EAST

Hay production was in full swing. Anderson County reported corn, green beans, onions, snow peas, green tomatoes, squash, potatoes and cucumbers were being harvested. More rainfall was needed across the district to continue growth. Pasture and rangeland conditions were fair. Subsoil and topsoil conditions were short to adequate. Livestock were in good condition. Cattle markets were steady on quality calves, but lower on lower quality cattle. Fly populations reached nuisance levels. Feral pig activity and damage was high in pastures and hay meadows.

SOUTH PLAINS

Some rain fell in parts of the district with up to 1.3 inches reported. Temperatures were at or over 100 degrees. Most farmers were planting cotton, and planting should increase over the coming weeks. Recent rains will give dryland farmers an opportunity to get cotton seeds to germinate if more rain arrives soon. Pumpkin plantings should begin soon. Producers continued to make hard decisions regarding their cattle herds. Culling continued, and producers were planning to wean earlier to get cattle off feed.

PANHANDLE

Soil moisture levels were very short to short. Overall crop, rangeland and pasture conditions were very poor to poor. Producers were still trying to decide whether to plant this season. Irrigated corn was planted and emerged. Wheatlage was being harvested.
  

NORTH

Soil moisture was short to adequate. Most of the district received rain, but water tank levels continued to drop. Wheat farmers were satisfied with this year’s crop overall, but concerns about prolonged drought could impact plantings this fall. Most winter pastures were harvested for hay, and yields were fair. Summer pastures were improving but still needed rain. Corn was in fair to good condition, and oat conditions were good. Sorghum and soybeans were planted. Pasture and rangeland conditions were fair to good.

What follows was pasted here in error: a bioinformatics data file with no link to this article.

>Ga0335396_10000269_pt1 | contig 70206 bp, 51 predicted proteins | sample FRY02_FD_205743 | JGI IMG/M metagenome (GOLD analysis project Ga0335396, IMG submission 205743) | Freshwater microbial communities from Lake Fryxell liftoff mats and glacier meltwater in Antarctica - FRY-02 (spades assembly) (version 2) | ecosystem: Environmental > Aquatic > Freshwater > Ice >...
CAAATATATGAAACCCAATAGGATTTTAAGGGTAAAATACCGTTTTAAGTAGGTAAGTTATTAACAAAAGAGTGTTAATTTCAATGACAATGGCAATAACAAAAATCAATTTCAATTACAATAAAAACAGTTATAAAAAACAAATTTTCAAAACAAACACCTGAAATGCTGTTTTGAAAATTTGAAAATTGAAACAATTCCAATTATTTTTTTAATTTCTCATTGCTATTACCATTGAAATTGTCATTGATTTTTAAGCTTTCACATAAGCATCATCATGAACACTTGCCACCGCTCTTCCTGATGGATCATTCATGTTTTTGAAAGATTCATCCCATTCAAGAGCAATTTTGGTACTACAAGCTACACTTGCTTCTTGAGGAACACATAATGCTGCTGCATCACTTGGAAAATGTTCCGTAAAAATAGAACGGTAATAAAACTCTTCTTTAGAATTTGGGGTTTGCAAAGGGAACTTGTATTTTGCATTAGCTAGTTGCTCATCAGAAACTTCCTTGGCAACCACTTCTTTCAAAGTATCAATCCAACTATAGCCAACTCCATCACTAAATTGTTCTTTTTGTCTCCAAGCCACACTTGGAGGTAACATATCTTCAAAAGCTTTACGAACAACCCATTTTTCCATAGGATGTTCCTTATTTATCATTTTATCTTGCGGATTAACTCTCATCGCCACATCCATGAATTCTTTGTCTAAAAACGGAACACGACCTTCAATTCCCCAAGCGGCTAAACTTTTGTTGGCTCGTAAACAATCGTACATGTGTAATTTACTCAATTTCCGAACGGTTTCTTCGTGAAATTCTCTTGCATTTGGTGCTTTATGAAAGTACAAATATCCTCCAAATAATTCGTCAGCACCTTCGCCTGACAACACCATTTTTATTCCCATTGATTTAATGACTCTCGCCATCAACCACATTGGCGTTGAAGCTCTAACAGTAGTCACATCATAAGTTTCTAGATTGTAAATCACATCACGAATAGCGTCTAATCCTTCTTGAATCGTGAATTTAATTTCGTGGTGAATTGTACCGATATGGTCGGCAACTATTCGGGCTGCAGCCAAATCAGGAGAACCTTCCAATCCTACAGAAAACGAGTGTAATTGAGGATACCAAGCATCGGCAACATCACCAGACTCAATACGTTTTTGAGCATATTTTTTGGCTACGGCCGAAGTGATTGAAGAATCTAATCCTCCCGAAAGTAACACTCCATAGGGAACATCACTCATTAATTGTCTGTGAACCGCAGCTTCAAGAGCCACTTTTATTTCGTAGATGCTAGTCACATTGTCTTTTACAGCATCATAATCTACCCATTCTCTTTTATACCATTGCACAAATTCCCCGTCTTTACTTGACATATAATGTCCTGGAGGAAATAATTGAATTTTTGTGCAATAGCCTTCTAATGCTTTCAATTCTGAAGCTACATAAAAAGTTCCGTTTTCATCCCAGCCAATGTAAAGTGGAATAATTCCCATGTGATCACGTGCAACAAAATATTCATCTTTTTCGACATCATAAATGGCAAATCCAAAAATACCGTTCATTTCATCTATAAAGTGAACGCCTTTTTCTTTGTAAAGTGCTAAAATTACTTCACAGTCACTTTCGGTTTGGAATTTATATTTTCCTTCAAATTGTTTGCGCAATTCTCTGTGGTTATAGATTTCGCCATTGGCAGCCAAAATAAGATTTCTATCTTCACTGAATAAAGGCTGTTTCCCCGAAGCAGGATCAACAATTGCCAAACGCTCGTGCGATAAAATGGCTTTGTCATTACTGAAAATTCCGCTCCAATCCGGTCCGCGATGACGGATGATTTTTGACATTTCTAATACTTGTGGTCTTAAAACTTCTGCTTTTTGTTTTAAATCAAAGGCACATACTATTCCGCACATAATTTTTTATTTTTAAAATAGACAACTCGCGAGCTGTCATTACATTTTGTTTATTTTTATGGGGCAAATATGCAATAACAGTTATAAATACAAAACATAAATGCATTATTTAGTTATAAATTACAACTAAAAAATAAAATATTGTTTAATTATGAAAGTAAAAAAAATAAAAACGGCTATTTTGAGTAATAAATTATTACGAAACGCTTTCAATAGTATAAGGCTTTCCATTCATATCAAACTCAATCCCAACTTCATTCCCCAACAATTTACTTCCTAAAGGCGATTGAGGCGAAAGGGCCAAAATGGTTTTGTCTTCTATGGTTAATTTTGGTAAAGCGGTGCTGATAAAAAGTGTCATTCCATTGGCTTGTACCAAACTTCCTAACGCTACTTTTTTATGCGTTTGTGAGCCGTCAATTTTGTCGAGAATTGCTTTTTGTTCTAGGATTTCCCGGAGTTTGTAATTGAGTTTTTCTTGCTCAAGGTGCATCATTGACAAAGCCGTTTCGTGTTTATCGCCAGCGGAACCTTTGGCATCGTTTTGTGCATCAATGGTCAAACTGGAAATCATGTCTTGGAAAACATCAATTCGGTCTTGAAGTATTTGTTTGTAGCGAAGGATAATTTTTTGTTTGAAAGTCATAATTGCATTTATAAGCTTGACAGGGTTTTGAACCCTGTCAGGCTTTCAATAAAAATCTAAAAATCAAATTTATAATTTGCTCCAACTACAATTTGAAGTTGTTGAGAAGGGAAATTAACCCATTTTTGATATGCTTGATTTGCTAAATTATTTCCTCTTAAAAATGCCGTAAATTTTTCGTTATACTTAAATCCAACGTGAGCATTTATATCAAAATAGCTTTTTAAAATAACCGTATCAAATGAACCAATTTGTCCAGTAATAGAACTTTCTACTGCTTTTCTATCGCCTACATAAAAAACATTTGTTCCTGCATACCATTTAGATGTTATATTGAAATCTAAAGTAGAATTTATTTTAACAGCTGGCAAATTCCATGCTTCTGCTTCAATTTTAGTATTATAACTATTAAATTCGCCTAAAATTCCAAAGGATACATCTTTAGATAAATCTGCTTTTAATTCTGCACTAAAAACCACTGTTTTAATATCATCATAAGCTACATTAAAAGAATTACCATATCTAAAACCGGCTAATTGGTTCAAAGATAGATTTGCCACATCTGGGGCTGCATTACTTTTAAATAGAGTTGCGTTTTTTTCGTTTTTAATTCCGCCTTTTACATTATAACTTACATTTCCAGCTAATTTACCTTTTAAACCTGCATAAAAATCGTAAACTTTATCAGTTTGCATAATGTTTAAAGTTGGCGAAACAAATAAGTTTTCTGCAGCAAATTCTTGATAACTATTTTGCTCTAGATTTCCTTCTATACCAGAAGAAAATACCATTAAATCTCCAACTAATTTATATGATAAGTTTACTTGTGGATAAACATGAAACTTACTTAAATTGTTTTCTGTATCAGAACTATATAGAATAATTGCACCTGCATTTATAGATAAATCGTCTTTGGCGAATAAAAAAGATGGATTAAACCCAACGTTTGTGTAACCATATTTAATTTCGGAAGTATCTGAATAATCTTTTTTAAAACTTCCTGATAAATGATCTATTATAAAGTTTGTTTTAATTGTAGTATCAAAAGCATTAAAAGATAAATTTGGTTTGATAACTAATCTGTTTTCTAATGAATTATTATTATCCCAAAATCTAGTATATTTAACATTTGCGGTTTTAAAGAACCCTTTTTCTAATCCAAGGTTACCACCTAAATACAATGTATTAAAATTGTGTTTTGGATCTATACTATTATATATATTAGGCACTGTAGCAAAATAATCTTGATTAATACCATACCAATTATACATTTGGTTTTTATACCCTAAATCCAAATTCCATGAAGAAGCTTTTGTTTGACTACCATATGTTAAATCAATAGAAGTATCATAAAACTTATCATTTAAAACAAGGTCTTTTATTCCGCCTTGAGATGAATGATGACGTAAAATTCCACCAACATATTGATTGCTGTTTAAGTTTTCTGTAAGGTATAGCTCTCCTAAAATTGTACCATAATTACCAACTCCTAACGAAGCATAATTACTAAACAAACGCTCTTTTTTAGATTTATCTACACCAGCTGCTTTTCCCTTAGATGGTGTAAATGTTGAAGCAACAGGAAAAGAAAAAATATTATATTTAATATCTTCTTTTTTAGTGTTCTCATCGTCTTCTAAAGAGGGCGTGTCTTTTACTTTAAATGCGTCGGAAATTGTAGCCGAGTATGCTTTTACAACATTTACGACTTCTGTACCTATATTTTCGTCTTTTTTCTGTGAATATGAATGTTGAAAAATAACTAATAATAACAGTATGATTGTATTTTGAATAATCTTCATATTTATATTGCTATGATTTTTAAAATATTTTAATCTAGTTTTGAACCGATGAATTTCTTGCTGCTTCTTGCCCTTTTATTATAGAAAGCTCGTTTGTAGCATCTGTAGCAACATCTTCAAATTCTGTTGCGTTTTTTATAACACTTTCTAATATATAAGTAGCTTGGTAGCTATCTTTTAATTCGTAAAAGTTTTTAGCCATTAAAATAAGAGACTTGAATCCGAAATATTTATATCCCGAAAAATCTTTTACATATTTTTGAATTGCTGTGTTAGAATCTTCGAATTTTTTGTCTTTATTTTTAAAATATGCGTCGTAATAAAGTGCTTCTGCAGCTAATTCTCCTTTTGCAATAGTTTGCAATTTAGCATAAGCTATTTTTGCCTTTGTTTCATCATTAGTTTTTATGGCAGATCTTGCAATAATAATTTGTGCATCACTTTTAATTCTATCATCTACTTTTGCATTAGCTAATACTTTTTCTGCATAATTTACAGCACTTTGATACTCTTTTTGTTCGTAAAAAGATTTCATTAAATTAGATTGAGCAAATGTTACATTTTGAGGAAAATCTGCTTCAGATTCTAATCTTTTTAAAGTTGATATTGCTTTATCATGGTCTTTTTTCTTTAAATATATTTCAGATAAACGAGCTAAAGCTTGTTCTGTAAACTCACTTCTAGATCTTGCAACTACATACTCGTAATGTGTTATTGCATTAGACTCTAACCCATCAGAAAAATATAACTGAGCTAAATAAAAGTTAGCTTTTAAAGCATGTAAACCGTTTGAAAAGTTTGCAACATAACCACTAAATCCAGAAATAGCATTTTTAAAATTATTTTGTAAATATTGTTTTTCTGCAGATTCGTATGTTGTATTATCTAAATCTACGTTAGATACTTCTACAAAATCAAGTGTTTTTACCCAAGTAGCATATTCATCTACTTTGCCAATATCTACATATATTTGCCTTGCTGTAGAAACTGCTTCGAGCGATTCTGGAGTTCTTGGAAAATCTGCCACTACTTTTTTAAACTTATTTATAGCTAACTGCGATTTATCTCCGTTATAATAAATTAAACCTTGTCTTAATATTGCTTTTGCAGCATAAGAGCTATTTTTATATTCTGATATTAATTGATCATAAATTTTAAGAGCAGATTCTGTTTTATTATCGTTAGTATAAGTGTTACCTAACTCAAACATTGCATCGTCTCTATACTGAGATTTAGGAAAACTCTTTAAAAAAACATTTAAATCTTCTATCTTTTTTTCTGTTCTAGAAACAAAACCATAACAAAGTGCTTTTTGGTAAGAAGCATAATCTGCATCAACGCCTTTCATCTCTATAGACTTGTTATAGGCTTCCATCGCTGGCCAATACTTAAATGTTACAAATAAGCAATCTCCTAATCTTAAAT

FAR WEST

Conditions remained dry, hot and windy. Temperatures reached 109 degrees. Temperatures cooled over the weekend. Extreme fire dangers existed all week. High winds caused wind erosion. There were reports of dying plant life, including trees. Cotton planting picked up in irrigated acres. Producers were not happy with soil moisture levels, and emergence was questionable. Planting should be in full swing over the coming weeks. Most corn was making good progress, but fields will start sharing water with cotton soon, so rainfall will be necessary for corn to make decent yields. Melons were making very good progress in the heat and starting to set blooms. Pecans were setting small clusters. Pastures remained completely bare of any forage, and producers were selling livestock at a high rate due to poor conditions. Deer feeding in ditches continue to be a hazard for drivers. Deer were expected to become a severe problem in cotton as it begins to emerge. Livestock producers were feeding supplements and heavy hay rations.

WEST CENTRAL